Last night I attended an event in Sheffield (UK) hosted by Human Rights campaign group Liberty. The aim of the event was to raise awareness of Richard O'Dywer, a university student from the city who is currently appealing against extradition to the US on charges of copyright infringement.
The case dates back to when Richard was still at school and set up a website that contained links to copyrighted material online. These included pirated movies and TV shows. What resulted was a major legal battle in the UK, and in the city where I live, to prevent him from being extradited to a country where he hadn't been since he was five.
Liberty's official statement about the case is...
Richard, just 23, is accused of copyright infringement by US authorities for hosting a website offering links to downloadable pirate films and TV shows. Not actual material – just links. He built the site from his Sheffield bedroom and his computer server was not even based in America. Yet still he faces being dragged across the Atlantic for trial now the Home Secretary has approved his extradition. If removed Richard will become the first British citizen extradited to America because of copyright laws.
Richard's mother, Julia O'Dwyer was in attendance along with the policy director for Liberty and two academic staff from Richard's (and my) university, Sheffield Hallam. Also in attendance in the audience was the leader of the UK Pirate Party, Loz Kaye, British Conservative MP David Davis, a former shadow home secretary and several people who were either helping someone else fight deportation to the US, or who had been deported themselves in the past.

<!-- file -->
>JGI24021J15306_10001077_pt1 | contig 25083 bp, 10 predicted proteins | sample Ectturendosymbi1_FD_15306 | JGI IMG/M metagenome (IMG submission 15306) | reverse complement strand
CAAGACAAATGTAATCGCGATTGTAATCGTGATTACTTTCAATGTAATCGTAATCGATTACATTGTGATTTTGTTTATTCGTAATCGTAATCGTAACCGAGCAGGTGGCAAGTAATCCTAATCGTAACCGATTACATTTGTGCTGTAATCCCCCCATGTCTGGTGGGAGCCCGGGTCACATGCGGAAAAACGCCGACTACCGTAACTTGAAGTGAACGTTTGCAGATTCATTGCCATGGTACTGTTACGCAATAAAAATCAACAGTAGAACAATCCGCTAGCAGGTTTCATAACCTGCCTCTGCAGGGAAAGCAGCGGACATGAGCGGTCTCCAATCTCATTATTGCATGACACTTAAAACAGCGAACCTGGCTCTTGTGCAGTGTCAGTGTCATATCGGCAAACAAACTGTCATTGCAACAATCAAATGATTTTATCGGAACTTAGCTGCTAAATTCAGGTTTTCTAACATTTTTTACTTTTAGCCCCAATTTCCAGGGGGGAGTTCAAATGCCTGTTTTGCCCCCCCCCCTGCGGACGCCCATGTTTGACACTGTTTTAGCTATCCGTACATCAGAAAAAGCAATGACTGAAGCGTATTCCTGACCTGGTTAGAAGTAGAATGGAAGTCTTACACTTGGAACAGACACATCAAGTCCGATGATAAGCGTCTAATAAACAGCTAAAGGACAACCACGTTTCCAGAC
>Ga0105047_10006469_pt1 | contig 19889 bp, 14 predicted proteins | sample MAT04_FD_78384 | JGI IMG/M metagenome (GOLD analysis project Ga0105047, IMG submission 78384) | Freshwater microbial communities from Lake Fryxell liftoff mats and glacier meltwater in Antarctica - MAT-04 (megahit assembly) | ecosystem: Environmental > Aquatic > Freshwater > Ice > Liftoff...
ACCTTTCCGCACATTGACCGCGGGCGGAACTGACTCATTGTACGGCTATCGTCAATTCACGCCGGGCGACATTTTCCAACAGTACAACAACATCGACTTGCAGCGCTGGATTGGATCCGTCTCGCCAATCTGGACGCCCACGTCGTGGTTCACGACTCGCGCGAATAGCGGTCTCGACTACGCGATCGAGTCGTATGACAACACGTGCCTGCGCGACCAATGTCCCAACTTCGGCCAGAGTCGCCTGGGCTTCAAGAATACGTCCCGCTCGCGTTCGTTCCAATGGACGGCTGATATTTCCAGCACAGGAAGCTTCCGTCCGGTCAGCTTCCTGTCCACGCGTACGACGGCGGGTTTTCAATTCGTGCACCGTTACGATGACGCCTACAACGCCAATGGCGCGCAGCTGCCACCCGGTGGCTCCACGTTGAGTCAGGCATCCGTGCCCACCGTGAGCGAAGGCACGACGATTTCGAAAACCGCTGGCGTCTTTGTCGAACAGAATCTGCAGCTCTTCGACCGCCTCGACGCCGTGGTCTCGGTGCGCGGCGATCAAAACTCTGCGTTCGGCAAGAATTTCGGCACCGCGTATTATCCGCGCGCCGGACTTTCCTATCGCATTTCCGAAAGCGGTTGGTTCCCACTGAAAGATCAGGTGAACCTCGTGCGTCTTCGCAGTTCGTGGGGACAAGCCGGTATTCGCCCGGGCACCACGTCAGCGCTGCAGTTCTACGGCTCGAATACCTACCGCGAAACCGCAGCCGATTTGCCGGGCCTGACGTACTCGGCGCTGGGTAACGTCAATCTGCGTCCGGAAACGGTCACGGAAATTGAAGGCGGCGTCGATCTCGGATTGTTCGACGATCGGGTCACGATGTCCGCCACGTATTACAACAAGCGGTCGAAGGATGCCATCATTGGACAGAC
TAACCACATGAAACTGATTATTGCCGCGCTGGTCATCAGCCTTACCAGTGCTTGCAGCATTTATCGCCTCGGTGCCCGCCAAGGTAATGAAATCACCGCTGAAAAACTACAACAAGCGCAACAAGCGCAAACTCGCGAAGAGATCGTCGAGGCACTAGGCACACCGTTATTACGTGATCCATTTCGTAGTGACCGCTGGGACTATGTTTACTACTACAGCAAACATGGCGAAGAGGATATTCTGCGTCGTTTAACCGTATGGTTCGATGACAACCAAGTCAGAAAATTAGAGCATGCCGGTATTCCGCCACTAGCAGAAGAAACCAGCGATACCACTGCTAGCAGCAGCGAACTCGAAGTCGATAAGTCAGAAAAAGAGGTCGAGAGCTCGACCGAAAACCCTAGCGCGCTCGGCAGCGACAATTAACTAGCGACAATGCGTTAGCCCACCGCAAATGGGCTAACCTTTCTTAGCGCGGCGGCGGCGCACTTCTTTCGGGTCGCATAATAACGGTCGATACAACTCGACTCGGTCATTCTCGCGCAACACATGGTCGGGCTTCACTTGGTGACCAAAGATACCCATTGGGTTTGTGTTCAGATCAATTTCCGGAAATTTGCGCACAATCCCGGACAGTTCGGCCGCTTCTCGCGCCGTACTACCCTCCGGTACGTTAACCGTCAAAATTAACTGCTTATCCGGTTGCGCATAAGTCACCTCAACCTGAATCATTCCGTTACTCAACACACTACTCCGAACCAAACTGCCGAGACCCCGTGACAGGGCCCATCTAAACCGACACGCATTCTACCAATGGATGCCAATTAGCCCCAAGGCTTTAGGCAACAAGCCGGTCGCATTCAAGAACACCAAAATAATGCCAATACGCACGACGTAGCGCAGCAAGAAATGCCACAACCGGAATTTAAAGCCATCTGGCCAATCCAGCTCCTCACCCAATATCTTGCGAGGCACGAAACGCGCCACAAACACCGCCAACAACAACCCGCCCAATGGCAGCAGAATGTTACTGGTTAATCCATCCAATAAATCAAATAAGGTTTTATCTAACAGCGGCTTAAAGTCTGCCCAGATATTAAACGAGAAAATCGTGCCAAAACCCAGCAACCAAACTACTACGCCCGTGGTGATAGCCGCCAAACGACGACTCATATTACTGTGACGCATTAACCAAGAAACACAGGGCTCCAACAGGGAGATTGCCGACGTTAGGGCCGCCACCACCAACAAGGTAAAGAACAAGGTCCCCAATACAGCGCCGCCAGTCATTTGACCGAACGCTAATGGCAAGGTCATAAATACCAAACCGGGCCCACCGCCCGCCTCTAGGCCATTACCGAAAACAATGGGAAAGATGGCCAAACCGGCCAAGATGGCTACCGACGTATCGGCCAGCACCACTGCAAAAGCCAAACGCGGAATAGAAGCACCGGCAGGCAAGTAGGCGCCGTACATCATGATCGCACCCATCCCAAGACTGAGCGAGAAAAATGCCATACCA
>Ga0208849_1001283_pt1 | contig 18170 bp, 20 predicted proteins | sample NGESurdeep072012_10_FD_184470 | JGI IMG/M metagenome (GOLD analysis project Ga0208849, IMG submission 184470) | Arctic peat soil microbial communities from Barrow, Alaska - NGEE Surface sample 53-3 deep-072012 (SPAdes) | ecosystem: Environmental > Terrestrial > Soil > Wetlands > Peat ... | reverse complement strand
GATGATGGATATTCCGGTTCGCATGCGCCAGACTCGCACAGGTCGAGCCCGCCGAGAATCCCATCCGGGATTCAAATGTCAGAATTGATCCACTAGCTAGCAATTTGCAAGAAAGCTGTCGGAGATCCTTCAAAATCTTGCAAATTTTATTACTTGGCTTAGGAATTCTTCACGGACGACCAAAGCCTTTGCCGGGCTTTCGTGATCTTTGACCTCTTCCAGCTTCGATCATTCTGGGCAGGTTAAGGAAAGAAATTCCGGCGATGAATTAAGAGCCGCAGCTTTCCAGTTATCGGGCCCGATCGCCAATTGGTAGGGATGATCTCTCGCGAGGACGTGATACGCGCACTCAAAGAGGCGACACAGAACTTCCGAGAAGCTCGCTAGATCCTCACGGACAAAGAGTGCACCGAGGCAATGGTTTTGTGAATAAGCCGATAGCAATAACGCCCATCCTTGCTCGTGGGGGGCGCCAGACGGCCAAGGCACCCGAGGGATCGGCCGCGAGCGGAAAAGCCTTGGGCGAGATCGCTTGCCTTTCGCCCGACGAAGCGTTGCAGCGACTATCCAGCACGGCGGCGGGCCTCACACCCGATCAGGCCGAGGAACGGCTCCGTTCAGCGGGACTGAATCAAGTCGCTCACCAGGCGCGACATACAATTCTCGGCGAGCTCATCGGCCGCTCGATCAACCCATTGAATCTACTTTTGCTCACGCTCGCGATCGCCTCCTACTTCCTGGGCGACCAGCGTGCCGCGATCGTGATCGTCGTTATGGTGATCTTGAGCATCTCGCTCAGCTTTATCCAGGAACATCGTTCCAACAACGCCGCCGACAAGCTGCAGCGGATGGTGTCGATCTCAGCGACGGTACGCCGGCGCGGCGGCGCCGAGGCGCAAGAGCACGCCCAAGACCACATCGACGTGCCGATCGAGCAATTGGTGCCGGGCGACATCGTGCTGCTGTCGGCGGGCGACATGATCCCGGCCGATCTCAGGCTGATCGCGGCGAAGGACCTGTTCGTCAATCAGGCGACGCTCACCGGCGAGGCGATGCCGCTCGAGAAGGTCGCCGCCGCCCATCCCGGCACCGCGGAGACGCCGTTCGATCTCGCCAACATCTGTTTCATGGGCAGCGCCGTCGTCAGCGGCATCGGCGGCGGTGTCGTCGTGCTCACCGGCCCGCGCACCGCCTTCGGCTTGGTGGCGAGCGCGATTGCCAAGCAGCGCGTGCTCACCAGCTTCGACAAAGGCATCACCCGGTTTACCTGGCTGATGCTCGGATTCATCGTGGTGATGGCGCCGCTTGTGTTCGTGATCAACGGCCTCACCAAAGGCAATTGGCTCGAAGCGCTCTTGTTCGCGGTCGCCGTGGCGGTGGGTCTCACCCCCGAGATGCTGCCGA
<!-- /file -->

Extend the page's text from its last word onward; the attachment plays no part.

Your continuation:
Mrs O'Dwyer began almost comically saying “Who’d have known that a student in his bedroom could end up in so much trouble.” but went on to say that she believes “[They are] not fighting crime… [They are] actually fighting [their] own government”. She is obviously deeply concerned about her son's chances which she describes as...
“The odds appear to be stacked against us but we have to go on…the least damaging way for Richard”
David Davis MP, who is concerned about the extradition arrangement the UK has with the US said that “98% of people give in to plea bargaining” in the US, where a defendant pleads guilty to a lesser charge in order to receive a reduced sentence. His concerns, and the concerns of Liberty were that Richard hadn't shared any copyrighted content himself and was not guilty of breaking any UK law.
The issue of copyright infringement and the intervention of the Motion Picture Association of America (MPAA) and other organisations pressuring for prosecutions both in the US and for extraditions to the US from other parts of the world, only seems as though it will get much worse before it gets better.
Liberty's involvement came about because of their also working with UK asberger's sufferer Gary McKinnon, who faces extradition to the US for hacking into the Pentagon to look for UFO secrets.
Feeling is obviously very strong and the presence of two people who had been previously extradited to the US only served to rally the crowd when they told their stories. It's a tough call all round but Liberty and Julia O'Dwyer believe they are close to a breakthrough and are calling on UK residents to contact their MP to complain about the case. You can read more about Richard O'Dwyer and Gary McKinnon's cases here.
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Ghacks is a technology news blog that was founded in 2005 by Martin Brinkmann. It has since then become one of the most popular tech news sites on the Internet with five authors and regular contributions from freelance writers.